Dog masseur Michelle Lim’s profession may be rare in Singapore, but the former recruitment consultant and personal assistant has found her true vocation in “healing” dogs.

Playing a vital role in their road to recovery constantly reinforces her decision to follow her heart, she says.

Ms Lim, 32, who holds a Bachelor of Arts degree, left the corporate world as she felt that the environment did not suit her. Encouraged by her mother, she decided to explore jobs in the pet industry.

In early 2010, the dog lover, who owns a Maltese-Jack Russell cross, joined Pawsitive Sensations, which provides professional holistic canine massage therapy and water therapy services, as an apprentice.

Now, she is one of the company’s three canine massage practitioners, as well as its team manager. Her job includes meeting new clients to assess their dogs and propose therapy plans.

Her family and friends supported her transition from an office job to working with dogs.

“They are intrigued when they know what I do for a living. Some are also fascinated about dog massage as this field was uncommon in Singapore a few years back, unlike in the United States,” she says.


Treating furry clients

She is mostly on the go during her eight-hour work day, travelling in her van conducting house calls islandwide.

She works with her canine clients at their homes, or at a dog pool for those that need water therapy.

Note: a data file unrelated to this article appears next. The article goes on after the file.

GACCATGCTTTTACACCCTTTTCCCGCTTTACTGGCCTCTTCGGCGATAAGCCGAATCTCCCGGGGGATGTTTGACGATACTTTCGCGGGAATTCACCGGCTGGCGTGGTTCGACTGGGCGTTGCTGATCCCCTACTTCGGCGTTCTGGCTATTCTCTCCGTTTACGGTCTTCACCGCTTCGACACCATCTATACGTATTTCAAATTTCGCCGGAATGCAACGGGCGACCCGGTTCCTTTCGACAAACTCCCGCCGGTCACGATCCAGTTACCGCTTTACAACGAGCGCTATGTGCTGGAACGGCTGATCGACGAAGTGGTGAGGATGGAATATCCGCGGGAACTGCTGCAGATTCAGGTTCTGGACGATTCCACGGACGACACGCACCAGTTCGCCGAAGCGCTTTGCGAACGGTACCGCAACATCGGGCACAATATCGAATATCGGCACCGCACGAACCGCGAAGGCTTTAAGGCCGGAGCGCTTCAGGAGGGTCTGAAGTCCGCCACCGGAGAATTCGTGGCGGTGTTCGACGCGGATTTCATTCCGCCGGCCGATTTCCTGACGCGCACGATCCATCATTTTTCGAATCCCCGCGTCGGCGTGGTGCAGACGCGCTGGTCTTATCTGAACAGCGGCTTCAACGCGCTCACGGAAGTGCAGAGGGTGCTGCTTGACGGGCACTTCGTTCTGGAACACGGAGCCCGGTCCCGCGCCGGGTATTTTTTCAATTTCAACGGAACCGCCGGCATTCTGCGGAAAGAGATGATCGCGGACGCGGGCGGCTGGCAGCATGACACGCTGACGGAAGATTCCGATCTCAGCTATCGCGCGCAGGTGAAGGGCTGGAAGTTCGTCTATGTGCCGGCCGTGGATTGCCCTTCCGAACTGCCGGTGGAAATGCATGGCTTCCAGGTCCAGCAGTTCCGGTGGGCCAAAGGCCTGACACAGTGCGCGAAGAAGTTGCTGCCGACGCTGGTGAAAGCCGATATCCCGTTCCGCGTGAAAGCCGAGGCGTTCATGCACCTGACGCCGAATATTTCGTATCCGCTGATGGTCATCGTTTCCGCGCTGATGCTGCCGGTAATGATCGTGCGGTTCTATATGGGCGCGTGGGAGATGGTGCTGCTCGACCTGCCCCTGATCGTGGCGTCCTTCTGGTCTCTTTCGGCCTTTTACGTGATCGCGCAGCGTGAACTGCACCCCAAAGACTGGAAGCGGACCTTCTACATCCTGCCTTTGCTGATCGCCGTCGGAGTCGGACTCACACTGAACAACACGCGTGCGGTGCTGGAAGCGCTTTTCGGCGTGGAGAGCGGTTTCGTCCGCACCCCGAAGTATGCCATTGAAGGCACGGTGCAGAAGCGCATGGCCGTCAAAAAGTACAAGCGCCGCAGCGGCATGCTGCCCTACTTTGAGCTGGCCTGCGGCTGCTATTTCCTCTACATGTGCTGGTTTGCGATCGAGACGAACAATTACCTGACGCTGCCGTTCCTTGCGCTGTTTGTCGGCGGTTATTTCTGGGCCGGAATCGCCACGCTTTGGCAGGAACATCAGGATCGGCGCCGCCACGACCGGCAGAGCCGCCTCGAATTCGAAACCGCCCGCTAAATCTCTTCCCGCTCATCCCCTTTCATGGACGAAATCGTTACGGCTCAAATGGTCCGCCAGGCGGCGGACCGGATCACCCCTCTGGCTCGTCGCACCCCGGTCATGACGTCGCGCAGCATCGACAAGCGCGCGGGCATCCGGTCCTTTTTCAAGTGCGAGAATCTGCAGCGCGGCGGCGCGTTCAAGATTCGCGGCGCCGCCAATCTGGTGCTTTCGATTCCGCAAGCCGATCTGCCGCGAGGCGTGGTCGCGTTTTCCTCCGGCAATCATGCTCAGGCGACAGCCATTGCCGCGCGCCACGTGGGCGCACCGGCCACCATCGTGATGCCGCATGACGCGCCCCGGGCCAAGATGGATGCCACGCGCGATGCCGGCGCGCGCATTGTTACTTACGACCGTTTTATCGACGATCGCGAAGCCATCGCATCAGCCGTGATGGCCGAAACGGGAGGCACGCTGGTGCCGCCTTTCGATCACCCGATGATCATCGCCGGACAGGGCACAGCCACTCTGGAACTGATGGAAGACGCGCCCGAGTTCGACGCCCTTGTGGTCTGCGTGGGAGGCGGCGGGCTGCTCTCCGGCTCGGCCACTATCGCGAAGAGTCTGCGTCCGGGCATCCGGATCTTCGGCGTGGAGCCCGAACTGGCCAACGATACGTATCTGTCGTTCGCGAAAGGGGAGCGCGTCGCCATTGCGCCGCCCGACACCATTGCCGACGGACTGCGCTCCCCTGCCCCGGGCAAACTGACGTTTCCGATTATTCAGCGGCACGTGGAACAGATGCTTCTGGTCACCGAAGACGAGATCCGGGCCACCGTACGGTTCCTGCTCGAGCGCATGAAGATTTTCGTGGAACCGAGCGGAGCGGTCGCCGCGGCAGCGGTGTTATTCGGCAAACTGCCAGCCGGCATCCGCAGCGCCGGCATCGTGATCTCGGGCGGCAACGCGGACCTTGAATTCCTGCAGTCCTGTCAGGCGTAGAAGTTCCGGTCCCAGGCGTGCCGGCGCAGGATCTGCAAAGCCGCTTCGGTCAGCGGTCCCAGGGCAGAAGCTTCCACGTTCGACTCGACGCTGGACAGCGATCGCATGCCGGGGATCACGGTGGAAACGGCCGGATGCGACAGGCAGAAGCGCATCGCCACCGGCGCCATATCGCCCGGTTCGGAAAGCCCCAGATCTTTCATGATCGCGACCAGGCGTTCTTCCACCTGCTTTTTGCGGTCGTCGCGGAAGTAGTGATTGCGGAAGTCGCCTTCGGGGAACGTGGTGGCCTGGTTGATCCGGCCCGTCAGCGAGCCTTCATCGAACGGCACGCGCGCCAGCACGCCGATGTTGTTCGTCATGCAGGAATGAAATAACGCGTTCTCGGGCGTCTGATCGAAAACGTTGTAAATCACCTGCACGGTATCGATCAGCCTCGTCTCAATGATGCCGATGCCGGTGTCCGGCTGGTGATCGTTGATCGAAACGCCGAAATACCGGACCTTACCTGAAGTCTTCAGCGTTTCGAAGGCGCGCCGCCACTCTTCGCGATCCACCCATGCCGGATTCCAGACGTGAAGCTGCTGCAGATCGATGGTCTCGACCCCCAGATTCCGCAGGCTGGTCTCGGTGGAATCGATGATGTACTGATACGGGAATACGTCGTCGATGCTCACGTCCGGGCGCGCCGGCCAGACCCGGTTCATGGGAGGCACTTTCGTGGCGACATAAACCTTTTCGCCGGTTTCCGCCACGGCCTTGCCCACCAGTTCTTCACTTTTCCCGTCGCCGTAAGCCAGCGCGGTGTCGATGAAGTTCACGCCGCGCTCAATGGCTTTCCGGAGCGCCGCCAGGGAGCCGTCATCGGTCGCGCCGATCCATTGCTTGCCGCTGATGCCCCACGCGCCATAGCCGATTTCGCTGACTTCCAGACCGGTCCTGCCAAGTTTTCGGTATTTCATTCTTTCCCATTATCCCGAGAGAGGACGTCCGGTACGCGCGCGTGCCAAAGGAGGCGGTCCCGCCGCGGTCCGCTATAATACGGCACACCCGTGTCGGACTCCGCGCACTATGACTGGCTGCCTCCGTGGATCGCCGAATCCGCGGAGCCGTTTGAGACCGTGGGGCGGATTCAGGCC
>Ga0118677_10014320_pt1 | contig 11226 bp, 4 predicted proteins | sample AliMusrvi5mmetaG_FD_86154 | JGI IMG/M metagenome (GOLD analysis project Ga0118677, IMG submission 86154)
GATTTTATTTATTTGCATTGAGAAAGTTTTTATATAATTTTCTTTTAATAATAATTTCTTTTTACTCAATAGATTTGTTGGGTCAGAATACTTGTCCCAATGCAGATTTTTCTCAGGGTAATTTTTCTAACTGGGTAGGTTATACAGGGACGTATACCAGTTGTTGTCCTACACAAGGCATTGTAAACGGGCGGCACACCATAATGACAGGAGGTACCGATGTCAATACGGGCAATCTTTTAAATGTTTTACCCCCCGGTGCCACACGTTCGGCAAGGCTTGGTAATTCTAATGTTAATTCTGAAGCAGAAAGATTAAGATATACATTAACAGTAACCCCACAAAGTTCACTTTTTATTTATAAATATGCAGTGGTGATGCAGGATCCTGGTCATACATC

Most of the dogs have mobility problems, such as hip dysplasia, which could be hereditary or have developed from an injury.

Ms Lim explains: “These types of mobility issues can severely restrict motion and the ease of performing day-to-day activities like climbing a step or even walking.

“We identify and address existing or potential problem areas of the dog’s physiology.

“Through disciplined massage strokes and water therapy techniques, we aim to re-balance the energy of the dog as a whole and aid it in self-healing.”

Older dogs that have a weaker immune system and physical body and thus suffer from stiff joints, sore muscles and poorer blood circulation have also benefited from her massages and water therapy.

Her moves can even help stressed dogs to unwind.

Pet owners also engage her to perform relaxation massages on their beloved furry friends to accelerate recovery from certain illnesses, instil calmness and even to help them heal emotionally.

Dogs that have to adjust to changes in the family or were previously abused or abandoned typically need to heal emotionally, she explained. 


Friend of dogs and owners

Her job more than just indulges her love of dogs — it reaffirms her personal mission statement, which she describes as “finding happiness within and giving happiness to others”.

“Others” in this case, also includes humans.

 She says: “We meet many friendly and kind clients whom we gradually become friends with. I have always liked to be a listener and to help others.

“As massage practitioners, we often act as an adviser or a counsellor to clients when they worry about their dog’s health.

“I feel a great sense of fulfilment whenever I can lend a helping hand to both the dog and its owner. When the dog heals, its owner heals emotionally in the process too.”

Of course, at the end of the day, what she loves most is meeting the different breeds, sizes and personalities of dogs.

Seeing them recover and being welcomed by their wet kisses and excited tail wags re-fuel her passion every day.

She says: “I don’t see myself doing anything else at this point in time. I can certainly say I have found a long-term career where I can combine my strengths, interests and need for making a living. I am indeed very fortunate and I am grateful for it.”


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